Art is the Star of the Show in Modern Day Palm Springs

 Palm Springs Sign, photo by mattk1979
 Palm Springs Sign, photo by mattk1979
 Palm Springs Sign, photo by mattk1979

The mere mention of Palm Springs calls to mind the Golden Age of Hollywood when rat pack members such as Frank Sinatra and Sammy Davis Jr. considered the desert city their own personal playground. When they weren’t weekending in Vegas you could find ‘Ol Blue Eyes (and his famous compadres) drinking sophisticated cocktails on the patios of some of the best Palm Springs restaurants and hot spot hotels. In its heyday, the southern California city attracted some of the biggest celebrity names of the time, many of whom, such as Sinatra, ultimately purchased second homes there.

Palm Springs still attracts plenty of A-listers, and while we love the nostalgia of visiting all the old haunts of the rat pack crew, the city appeals to visitors for a variety of reasons. With its eclectic mix of great mid-century modern architecture, resort city status, and outdoor recreational activities, there is much for tourists and culture seekers to explore and experience during a visit. Palm Springs is also known for its impressive arts scene, so don’t forget to set aside a day or two to stop by some top-notch galleries and museums to view the art. We are happy to assist by sharing some of our favorite Palm Springs locales to help guide the way

The Palm Springs Art Museum is a great starting point for an art immersion experience through the Coachella Valley community. Within less than a mile from the museum, there are approximately a dozen art galleries and other creative spaces that make for an easy self-guided arts and culture excursion, with most of the galleries located within the Uptown District.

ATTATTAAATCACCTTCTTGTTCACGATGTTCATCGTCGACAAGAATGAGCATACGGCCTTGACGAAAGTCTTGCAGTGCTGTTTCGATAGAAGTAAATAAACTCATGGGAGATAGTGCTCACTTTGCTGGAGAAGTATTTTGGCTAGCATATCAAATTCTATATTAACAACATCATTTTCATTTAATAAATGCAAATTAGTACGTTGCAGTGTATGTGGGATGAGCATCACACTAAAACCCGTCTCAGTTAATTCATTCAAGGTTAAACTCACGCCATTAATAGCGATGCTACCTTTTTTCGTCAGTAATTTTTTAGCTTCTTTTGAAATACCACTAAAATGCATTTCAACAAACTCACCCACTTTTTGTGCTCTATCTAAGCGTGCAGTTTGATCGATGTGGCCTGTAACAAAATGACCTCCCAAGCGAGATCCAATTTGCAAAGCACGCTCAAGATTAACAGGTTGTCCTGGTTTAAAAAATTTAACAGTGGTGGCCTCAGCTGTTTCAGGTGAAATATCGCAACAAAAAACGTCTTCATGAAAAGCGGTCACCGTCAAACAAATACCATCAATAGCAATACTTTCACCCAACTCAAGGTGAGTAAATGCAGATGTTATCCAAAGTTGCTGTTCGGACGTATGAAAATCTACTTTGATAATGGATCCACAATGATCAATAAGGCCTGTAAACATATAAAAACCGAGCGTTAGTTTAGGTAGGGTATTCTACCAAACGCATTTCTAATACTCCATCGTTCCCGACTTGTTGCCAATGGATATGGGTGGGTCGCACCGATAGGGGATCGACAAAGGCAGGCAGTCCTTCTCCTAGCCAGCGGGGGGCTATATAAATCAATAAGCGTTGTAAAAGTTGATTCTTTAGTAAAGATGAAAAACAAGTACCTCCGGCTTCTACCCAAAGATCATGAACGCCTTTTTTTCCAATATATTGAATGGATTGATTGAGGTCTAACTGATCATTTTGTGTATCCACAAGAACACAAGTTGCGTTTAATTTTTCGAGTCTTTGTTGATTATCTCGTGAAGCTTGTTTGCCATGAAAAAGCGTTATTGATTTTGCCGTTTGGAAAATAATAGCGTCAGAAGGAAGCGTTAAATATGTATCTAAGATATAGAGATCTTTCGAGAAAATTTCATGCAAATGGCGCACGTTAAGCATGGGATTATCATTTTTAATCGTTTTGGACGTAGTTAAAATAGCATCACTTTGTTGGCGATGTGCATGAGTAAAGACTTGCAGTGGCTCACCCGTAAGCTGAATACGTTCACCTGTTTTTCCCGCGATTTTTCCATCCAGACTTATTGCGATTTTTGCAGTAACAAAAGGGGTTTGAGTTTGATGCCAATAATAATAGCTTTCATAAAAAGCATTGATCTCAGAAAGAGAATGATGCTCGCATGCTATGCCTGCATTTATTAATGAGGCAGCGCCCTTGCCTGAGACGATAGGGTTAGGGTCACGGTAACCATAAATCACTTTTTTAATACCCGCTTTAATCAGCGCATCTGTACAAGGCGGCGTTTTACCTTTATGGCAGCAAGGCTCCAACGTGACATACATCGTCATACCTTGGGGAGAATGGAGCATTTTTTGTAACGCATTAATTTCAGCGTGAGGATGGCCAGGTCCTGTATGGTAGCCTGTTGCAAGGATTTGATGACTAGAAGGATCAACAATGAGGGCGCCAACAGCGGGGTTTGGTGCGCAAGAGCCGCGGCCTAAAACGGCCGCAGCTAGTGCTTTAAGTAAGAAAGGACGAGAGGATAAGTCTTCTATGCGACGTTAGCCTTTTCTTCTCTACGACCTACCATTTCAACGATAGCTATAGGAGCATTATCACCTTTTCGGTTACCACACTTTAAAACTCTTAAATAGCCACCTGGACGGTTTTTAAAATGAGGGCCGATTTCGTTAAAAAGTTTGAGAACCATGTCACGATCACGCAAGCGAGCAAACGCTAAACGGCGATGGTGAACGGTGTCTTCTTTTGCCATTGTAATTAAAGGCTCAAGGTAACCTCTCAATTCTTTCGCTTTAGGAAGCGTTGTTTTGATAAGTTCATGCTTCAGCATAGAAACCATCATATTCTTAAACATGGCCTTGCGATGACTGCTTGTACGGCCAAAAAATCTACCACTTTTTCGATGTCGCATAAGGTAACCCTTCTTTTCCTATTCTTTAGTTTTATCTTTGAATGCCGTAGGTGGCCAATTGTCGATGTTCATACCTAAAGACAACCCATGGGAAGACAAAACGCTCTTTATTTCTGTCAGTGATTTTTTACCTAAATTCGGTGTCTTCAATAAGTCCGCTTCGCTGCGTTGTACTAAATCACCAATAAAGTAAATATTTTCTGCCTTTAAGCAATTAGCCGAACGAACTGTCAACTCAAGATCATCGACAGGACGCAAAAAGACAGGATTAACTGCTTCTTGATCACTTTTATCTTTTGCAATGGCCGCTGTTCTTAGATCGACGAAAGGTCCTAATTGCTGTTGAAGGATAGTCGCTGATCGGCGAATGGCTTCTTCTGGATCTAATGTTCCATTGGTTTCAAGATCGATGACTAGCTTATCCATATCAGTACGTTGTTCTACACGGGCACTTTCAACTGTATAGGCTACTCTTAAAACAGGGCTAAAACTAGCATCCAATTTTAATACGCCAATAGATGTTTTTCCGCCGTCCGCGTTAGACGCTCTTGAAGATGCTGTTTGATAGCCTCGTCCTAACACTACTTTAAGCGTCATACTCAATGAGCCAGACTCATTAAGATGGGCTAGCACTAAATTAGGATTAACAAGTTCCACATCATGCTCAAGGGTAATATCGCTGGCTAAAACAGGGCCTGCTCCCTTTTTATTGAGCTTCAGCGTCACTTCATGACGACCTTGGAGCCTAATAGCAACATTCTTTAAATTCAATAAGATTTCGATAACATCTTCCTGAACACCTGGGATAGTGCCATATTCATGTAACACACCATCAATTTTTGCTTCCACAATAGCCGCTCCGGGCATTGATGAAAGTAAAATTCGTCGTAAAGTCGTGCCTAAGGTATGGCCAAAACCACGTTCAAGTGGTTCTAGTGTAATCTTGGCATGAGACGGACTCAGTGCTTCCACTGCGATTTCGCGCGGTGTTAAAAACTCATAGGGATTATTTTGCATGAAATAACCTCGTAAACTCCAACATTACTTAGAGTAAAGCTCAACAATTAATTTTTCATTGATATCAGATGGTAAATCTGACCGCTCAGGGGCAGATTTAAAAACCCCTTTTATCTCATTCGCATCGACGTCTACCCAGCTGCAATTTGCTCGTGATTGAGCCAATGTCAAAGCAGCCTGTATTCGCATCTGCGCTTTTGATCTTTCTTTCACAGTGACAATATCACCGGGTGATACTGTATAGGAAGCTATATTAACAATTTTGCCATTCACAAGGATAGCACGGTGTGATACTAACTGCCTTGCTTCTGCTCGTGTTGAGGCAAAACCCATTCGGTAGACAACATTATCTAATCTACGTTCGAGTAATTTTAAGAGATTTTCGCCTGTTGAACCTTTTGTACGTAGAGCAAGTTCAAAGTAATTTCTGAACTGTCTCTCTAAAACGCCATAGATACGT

1. Palm Springs Art Museum

Not far from the iconic Palm Springs Tennis Club where many of the rich and famous once swung a racket, the Palm Springs Art Museum could be considered an anchor among the lovely historic neighborhoods. Previously named Palm Springs Desert Museum, it has a distinguished 80-year history, though its board didn’t approve the addition of a fine art collection until 1967. The collection has since grown to include over 12,000 objects such as architectural pieces, Indigenous art, modern and contemporary works, and Western American art. Notable artists whose works have been donated to the museum and are part of the collection include “photographer of the stars” William “Bill” Anderson and painter Leon Polk Smith.

Laying claim to the highest concentration of mid-century modern structures in the country, Palm Springs is a mecca of sorts for lovers of the architectural style. So it stands to reason that art of the period is at the core of the museum’s prestigious collection.Albert Frey House II, photo by JoeinSouthernCA

To experience the biggest piece of mid-century modern art in the museum’s collection, check out the “Frey House II,” which is the former home of renowned architect Albert Frey, situated on a mountain just above the museum. Frey’s incorporation of the natural elements of the mountainside within the spectacular home juxtaposes rural features with an urban design consistent with the time period. A tour of the home is an extraordinary opportunity if you are lucky enough to make it happen.